Asymmetrical spinnaker

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  • June 29, 2011 9:16 AM
    Message # 634345
    Deleted user
    I have found one of these with a sock for $450, it has been used twice.
    The dimensions are a little smaller than what the w32 sailplan calls for as it was designed for a freedom 35. Looking at the online used sail inventory (minneys, bacon, atlantic etc) looks like I would be paying around $550 to $700 for a good used sail.. new about $1600
    The material is 3/4 ounce...

    So, a bit smaller than what I can use but new with a sock... is the 3/4 ounce material a dealbreaker?

    Thanks for any input
  • June 30, 2011 10:02 AM
    Reply # 635413 on 634345
    Deleted user
    OK so I bought the sail. Only "you did the right thing" replies from now on! :)
  • June 30, 2011 10:29 AM
    Reply # 635432 on 635413
    Deleted user
    Gary Burton wrote:OK so I bought the sail. Only "you did the right thing" replies from now on! :)

    Just don't over load it (stretch it out)  and If you use polypropylene lines for it (Extra light weight lines "sheets" same OD as you reg sheets ) you will have even better luck sailing in light winds.

    I give up on the light sail in about 8 kts+/- 

    Have fun.
    Norm 
  • June 30, 2011 4:59 PM
    Reply # 637189 on 634345
    Deleted user
    Thanks Norm!
  • August 02, 2011 8:15 AM
    Reply # 667808 on 634345
    You did the right thing. :)

    ~Aaron
  • August 02, 2011 8:26 AM
    Reply # 667849 on 634345
    Deleted user
    haha ...thanks Aaron! I got to use it last Saturday....we had 6~7~8k wind and were able to get the boat speed up to 3.7k at 60 deg true wind.. 
    I had a question on this: we had full main, staysail and assym/gennaker up. On a close reach/beat like this does the staysail actually make any difference? We did try several configurations... but as the wind was fluky it was hard to tell the difference. Another question: on a very deep reach/run with asym/gennaker up, is it best to leave the main up?
    Thanks for any input
  • August 02, 2011 9:03 AM
    Reply # 667882 on 634345
    Gary,

    I think it's worth having the stays'l up any time you're going up wind...the more luff length you can get, the better.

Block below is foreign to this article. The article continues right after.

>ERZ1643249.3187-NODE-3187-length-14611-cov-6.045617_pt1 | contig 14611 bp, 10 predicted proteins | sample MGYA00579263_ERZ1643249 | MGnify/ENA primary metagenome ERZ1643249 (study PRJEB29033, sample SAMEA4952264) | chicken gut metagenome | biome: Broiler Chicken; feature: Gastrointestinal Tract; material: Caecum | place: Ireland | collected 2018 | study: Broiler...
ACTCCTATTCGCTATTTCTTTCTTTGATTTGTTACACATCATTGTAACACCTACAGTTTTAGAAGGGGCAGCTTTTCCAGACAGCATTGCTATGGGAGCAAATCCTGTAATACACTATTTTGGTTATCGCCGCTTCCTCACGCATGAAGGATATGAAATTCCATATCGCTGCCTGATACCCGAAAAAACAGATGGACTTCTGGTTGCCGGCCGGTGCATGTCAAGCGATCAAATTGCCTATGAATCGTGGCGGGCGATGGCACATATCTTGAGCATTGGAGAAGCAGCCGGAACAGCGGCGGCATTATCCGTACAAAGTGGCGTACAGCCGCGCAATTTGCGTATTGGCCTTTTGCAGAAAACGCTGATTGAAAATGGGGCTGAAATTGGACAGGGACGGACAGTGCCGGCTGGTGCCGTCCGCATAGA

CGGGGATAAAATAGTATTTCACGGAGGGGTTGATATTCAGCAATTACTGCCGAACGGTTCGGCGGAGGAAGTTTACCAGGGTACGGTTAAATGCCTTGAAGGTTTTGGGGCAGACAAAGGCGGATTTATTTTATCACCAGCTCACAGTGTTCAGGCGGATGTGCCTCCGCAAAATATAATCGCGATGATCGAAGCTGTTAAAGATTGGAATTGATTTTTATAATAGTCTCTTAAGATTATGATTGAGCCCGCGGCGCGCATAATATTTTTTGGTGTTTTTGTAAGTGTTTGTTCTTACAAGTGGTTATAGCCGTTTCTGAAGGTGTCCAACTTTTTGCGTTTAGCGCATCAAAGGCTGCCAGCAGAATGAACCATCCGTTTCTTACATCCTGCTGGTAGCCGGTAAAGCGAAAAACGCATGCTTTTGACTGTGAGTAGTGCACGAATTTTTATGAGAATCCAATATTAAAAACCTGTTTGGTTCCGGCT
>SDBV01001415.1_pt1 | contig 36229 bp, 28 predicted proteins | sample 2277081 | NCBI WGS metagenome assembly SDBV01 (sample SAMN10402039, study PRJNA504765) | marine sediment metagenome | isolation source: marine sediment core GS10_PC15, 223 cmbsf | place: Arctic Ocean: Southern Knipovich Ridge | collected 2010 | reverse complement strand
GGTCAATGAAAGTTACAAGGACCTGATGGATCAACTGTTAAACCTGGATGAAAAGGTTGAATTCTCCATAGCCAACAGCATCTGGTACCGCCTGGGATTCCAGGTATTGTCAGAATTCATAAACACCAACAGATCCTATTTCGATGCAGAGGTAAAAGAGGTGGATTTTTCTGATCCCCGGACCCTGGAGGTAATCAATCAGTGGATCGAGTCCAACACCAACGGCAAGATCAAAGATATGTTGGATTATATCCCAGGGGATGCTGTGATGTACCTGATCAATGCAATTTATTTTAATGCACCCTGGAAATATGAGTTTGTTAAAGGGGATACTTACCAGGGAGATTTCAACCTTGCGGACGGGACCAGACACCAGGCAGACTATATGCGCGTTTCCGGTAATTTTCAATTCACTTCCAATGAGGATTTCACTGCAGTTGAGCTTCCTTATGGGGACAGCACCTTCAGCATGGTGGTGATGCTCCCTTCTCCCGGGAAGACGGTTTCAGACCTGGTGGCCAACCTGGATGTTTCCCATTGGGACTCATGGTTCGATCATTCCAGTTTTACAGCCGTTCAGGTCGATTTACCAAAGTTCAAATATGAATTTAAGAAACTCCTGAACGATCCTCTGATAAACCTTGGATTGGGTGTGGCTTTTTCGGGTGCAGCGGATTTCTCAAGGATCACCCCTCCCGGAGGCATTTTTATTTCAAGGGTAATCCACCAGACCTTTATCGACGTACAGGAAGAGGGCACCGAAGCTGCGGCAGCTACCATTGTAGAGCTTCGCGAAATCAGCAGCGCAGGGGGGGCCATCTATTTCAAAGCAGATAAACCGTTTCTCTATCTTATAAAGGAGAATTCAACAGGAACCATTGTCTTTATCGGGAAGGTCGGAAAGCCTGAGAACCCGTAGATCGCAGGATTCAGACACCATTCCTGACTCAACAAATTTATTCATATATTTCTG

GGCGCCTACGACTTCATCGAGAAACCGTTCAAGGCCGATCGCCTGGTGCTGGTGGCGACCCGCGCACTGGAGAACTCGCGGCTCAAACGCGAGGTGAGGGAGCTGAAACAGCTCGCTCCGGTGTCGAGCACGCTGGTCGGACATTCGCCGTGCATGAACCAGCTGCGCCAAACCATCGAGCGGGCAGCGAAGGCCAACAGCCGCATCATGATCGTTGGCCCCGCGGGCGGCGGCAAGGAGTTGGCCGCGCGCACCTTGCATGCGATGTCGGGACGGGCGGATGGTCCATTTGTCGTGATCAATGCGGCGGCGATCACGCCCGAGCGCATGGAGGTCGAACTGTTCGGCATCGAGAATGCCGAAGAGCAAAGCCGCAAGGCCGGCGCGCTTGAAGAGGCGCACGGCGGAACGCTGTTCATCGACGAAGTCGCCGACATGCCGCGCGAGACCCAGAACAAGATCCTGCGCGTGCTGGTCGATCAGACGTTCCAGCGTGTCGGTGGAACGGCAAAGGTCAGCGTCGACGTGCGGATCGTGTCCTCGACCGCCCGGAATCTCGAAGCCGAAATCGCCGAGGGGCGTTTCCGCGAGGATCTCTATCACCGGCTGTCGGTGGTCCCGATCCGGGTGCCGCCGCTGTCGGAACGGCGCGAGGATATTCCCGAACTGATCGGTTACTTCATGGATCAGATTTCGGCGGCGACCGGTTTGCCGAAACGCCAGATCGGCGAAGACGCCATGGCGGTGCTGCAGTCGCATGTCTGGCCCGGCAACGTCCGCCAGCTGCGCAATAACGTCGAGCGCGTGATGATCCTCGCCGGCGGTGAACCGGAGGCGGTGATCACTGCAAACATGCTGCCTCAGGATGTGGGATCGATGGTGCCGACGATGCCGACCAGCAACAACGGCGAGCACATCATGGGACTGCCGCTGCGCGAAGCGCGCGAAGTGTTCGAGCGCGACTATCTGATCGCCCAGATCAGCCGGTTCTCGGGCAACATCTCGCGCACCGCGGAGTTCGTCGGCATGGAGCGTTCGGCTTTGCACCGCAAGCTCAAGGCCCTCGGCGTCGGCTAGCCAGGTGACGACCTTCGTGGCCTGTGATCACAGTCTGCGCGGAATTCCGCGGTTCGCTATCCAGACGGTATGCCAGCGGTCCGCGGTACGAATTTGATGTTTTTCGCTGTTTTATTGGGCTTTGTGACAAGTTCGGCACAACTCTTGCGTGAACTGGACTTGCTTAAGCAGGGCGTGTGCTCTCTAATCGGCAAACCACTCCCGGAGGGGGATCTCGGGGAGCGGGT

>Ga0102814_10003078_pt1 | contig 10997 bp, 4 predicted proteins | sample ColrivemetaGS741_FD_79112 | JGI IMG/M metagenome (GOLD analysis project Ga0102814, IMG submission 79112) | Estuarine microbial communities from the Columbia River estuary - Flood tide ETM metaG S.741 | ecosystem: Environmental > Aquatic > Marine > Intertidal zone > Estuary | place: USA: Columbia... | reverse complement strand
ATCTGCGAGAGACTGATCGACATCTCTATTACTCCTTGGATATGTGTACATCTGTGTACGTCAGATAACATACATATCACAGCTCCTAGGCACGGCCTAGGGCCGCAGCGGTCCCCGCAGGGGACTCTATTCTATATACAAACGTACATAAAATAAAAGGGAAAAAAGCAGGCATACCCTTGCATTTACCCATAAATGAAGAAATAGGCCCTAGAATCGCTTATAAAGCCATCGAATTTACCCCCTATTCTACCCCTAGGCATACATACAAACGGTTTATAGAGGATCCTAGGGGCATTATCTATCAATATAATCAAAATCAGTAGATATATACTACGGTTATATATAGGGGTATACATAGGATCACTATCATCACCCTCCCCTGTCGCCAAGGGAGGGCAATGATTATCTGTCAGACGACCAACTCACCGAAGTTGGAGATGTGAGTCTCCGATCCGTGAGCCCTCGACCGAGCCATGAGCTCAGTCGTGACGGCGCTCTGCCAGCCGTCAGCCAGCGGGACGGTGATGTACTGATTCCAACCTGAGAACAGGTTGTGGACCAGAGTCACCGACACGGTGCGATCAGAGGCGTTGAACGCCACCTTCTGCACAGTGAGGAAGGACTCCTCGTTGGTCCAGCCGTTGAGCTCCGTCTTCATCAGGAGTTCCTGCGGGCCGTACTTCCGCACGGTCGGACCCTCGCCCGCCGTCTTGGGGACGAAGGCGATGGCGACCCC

As for deep reaching, well...if the wind is really light, the main up will probably blanket the asymm somewhat, then when there is enough wind to keep both full, you may have weather helm issues. This is assuming you're running with the asymm to leeward. If you have it polled to windward and are reaching in the 160* area, you can leave the main up. Just depends how things are balancing. In general, I like to use our asym just like a jib.


    Cheers,
    Aaron
  • August 02, 2011 10:59 AM
    Reply # 667969 on 634345
    Deleted user
    Yes, since this is only a 650sq foot asym, it is just like a drifter I suppose. 
    I probably would have been better off just buying a reacher. Of course price is always a factor! :)
    This asym has a fixed length pennant and I adjust the luff with the halyard tension... dont know if this is an accepted way of doing it, but it works.

    Last modified: August 02, 2011 11:00 AM | Deleted user
  • August 02, 2011 1:09 PM
    Reply # 668068 on 634345
    Gary,

    It's generally not a good idea to adjust luff tension using the halyard on a big free flying sail. This is because, if there is too much distance between the head of the sail and the halyard sheeve, the sail can begin to oscillate or "dance" back and forth. In extreme cases, such as a halyard being eased by a novice deck hand, this oscillation can broach a boat and knock it down (I have seen this!) Now, if it's only a foot or two, it's not a big deal. But it is generally best to hoist the head all the way up and deal with luff tension via the pennant. This also greatly reduces the potential for halyard chafe aloft.

    I use a 2:1 purchase on the tack: a single block with becket with a pelican clip in the bail. I reeve a line that is made off to the becket up through the tack of the asymm, then back down through the sheeve, then back to the capstan on the windlass where it is made off with a tugboat hitch. For me, the 2:1 is adequate; if I am unable to tighten the luff by hand with that, then there's too much wind for my 1050 ft/2 sail, or it's sheeted too tight.

    ~A
  • August 02, 2011 2:48 PM
    Reply # 668134 on 634345
    Deleted user
    Interesting, thanks Aaron! 
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